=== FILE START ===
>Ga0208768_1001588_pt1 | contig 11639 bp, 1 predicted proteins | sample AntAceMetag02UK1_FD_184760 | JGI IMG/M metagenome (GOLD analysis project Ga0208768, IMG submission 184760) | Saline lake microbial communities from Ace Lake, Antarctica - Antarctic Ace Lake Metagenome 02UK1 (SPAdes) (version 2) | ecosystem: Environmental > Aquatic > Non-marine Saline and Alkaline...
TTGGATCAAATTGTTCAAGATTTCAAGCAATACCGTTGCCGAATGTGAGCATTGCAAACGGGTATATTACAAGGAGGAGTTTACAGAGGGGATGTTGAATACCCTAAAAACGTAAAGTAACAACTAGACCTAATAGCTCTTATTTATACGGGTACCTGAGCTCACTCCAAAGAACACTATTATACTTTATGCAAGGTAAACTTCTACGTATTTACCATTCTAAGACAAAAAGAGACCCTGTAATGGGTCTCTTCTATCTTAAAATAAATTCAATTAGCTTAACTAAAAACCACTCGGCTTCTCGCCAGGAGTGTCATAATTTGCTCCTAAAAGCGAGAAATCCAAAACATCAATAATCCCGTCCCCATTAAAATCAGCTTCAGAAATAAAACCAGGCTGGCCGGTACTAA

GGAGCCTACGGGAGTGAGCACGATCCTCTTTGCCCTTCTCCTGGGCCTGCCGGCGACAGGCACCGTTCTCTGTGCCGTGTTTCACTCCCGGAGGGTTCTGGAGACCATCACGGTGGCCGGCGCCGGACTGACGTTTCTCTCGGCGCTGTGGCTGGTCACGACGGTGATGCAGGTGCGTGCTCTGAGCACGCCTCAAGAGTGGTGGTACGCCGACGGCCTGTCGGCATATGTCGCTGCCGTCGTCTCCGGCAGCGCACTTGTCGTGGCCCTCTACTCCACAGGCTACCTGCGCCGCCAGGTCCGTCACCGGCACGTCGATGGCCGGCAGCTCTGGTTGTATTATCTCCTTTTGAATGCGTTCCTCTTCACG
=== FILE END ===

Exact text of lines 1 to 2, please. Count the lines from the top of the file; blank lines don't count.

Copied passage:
>Ga0208768_1001588_pt1 | contig 11639 bp, 1 predicted proteins | sample AntAceMetag02UK1_FD_184760 | JGI IMG/M metagenome (GOLD analysis project Ga0208768, IMG submission 184760) | Saline lake microbial communities from Ace Lake, Antarctica - Antarctic Ace Lake Metagenome 02UK1 (SPAdes) (version 2) | ecosystem: Environmental > Aquatic > Non-marine Saline and Alkaline...
TTGGATCAAATTGTTCAAGATTTCAAGCAATACCGTTGCCGAATGTGAGCATTGCAAACGGGTATATTACAAGGAGGAGTTTACAGAGGGGATGTTGAATACCCTAAAAACGTAAAGTAACAACTAGACCTAATAGCTCTTATTTATACGGGTACCTGAGCTCACTCCAAAGAACACTATTATACTTTATGCAAGGTAAACTTCTACGTATTTACCATTCTAAGACAAAAAGAGACCCTGTAATGGGTCTCTTCTATCTTAAAATAAATTCAATTAGCTTAACTAAAAACCACTCGGCTTCTCGCCAGGAGTGTCATAATTTGCTCCTAAAAGCGAGAAATCCAAAACATCAATAATCCCGTCCCCATTAAAATCAGCTTCAGAAATAAAACCAGGCTGGCCGGTACTAA